(also known as: Centaurea repens, Rhaponticum repens)
Plants up to 3 ft., stems branched at base, striate, covered with downy-white hairs. Leaves of new shoots alternate, broadly lanceolate, toothed, somewhat whitish underneath. Flowers numerous, tubular, rose to purple or blue, on the ends of leafy branches. Flowers, June – August.
Grows on clay, sandy or rocky prairies; on saline soils; or clay, rocky or sandy shores of lakes and rivers. Also thrives in pastures, crops, roadsides, waste places and rangeland.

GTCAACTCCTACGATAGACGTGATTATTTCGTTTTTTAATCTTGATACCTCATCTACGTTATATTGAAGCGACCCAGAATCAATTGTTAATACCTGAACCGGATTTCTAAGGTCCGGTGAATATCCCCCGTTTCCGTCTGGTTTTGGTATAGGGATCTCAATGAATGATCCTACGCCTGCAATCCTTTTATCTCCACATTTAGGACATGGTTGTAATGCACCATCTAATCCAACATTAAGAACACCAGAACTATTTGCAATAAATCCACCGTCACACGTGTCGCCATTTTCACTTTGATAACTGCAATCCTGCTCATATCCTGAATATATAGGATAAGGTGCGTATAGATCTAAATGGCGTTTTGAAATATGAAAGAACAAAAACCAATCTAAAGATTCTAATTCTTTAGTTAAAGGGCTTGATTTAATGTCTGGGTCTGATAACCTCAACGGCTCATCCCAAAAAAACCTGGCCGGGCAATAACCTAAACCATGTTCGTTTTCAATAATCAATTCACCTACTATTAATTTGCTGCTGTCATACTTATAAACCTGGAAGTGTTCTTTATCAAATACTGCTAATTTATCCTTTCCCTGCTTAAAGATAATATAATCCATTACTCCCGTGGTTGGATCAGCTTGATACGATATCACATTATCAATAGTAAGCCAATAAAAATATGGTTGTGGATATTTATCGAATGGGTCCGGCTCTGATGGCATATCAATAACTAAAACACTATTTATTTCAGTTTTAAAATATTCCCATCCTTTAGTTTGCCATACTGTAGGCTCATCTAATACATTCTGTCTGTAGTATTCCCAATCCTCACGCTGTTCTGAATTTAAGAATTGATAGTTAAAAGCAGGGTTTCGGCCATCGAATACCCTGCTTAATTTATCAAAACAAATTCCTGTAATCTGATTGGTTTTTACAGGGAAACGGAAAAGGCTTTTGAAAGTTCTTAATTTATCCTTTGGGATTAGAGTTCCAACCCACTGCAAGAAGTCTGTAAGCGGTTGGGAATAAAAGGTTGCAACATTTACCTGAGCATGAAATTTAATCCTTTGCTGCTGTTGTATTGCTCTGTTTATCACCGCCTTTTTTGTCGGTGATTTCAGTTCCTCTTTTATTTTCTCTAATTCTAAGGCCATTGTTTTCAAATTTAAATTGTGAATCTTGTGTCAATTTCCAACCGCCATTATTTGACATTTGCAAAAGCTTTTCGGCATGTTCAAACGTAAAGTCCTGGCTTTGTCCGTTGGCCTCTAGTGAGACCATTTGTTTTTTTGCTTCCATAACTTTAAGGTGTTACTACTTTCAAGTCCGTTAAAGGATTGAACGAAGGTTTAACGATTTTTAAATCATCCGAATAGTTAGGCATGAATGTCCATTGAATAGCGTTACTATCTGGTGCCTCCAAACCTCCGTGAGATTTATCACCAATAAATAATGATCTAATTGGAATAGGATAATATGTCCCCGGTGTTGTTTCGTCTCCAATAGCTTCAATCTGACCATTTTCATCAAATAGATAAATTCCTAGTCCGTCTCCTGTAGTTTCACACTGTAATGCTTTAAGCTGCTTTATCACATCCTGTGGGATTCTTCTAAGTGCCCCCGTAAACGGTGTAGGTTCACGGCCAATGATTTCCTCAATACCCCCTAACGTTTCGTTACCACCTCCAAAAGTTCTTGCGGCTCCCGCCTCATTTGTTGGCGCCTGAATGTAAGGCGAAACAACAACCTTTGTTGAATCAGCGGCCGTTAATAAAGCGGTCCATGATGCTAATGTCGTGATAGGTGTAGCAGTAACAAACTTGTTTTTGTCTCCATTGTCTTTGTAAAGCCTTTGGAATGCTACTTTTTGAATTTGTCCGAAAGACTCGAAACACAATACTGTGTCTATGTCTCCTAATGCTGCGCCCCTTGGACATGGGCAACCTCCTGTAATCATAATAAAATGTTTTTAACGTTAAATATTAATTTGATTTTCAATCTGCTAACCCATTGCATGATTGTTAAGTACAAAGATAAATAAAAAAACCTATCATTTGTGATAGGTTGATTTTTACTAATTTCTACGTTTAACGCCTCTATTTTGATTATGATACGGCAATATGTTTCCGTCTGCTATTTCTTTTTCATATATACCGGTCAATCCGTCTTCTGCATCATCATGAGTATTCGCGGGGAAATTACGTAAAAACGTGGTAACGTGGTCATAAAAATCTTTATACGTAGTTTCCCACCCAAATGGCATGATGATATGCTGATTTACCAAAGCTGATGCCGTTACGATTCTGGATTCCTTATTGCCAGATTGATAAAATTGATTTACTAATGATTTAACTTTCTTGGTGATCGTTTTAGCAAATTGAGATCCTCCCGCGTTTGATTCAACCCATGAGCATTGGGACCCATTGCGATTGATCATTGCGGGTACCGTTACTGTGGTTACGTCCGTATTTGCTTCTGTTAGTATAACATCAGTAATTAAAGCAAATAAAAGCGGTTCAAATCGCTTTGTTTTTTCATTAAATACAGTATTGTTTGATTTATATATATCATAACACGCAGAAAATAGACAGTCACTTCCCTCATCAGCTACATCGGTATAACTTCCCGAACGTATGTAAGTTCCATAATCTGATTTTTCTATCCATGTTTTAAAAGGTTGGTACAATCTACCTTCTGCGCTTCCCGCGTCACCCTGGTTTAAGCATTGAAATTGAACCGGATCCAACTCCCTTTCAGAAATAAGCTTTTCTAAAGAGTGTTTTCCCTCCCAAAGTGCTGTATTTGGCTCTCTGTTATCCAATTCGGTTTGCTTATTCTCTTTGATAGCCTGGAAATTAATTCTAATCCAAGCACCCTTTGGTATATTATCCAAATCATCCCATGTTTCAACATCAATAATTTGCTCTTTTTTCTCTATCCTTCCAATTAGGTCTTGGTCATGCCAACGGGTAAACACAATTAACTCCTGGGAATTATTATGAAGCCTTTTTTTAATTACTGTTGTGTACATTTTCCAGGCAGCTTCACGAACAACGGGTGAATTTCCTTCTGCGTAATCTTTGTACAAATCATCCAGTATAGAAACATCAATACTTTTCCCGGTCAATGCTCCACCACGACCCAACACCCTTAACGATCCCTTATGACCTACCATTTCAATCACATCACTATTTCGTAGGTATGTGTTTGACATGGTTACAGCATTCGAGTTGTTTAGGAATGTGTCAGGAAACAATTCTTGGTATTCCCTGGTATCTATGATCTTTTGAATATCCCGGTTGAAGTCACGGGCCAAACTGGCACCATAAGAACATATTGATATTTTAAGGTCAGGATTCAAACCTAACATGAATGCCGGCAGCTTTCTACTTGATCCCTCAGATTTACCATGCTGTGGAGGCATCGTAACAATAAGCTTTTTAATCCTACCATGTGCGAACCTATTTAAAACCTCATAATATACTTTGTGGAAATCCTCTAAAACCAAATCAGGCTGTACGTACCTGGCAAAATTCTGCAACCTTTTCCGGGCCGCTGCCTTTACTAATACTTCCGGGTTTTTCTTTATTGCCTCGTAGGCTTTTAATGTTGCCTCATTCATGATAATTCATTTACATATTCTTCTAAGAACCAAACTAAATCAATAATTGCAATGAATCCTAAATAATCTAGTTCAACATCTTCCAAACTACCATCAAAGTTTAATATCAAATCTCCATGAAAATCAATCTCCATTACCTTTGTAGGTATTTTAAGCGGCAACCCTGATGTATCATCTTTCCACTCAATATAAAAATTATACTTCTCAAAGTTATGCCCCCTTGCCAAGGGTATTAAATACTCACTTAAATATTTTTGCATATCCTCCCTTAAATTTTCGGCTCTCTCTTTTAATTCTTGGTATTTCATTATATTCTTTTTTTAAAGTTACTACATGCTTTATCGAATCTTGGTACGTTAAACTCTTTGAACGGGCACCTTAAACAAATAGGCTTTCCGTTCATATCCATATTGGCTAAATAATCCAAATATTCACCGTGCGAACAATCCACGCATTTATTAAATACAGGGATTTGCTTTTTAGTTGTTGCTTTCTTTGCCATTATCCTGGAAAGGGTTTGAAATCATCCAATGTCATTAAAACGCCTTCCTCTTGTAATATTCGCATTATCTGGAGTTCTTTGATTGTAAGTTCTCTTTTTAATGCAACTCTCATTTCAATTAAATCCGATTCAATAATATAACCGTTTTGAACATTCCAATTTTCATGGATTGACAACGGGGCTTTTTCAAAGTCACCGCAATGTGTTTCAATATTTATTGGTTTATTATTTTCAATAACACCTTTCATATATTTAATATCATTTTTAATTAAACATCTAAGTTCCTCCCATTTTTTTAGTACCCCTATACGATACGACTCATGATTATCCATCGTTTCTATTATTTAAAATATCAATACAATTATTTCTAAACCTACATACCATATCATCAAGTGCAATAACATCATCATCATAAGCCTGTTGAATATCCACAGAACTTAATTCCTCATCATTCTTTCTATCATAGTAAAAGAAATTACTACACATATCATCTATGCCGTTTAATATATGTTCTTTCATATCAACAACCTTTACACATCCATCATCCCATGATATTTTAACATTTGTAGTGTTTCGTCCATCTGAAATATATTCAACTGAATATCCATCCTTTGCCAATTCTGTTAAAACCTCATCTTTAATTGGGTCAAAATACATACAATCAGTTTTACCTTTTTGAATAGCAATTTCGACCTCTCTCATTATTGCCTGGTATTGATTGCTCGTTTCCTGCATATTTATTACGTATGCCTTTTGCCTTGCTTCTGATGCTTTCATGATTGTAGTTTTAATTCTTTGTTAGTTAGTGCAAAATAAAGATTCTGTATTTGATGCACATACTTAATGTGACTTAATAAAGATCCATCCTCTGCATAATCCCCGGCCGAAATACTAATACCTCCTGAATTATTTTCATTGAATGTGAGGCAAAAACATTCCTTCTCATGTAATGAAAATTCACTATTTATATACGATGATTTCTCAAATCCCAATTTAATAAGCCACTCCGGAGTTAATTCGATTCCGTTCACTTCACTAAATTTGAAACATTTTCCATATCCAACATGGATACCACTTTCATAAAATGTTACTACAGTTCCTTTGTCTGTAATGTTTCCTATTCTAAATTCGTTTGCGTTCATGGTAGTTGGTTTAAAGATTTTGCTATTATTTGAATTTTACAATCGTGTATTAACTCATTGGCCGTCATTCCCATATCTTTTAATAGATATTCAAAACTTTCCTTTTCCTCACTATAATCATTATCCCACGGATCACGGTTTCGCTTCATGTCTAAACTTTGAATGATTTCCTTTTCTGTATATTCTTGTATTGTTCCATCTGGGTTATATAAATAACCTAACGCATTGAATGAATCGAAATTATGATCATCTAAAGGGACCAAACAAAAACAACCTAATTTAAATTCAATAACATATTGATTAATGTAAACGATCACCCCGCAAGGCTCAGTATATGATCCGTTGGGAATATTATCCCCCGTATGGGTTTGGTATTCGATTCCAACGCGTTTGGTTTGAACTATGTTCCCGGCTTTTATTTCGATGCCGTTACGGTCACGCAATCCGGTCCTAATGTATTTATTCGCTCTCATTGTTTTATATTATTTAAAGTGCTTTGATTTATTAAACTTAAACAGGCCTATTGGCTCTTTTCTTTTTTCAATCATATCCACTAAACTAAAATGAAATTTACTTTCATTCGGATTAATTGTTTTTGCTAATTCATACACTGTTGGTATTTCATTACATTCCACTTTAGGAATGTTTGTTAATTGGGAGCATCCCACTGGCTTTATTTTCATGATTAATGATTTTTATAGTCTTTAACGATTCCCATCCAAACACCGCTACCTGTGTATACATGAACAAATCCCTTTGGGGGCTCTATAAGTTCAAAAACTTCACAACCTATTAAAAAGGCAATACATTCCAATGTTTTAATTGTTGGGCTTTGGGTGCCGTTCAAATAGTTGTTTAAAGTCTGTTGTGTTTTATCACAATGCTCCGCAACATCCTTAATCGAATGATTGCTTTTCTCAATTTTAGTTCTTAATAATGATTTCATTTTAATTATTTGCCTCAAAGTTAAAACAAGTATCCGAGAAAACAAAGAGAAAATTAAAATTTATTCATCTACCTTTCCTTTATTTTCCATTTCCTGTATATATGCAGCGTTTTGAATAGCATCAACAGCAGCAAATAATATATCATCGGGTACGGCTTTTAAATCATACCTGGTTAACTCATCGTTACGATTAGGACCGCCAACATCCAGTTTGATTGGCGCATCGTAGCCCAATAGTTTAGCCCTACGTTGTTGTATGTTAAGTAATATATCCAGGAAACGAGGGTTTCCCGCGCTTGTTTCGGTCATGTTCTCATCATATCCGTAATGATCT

Location in Nebraska
Found in a few counties of Eastern and Western Nebraska.
Pathway of Introduction and Spread
Introduced from Asia. Reproducing by roots, rhizomes and seeds. Roots from a recently established plant expand rapidly and may cover up to 12 square yards in two growing seasons.
Forms dense, single species stands over time due to competition and allelopathy; is toxic to horses.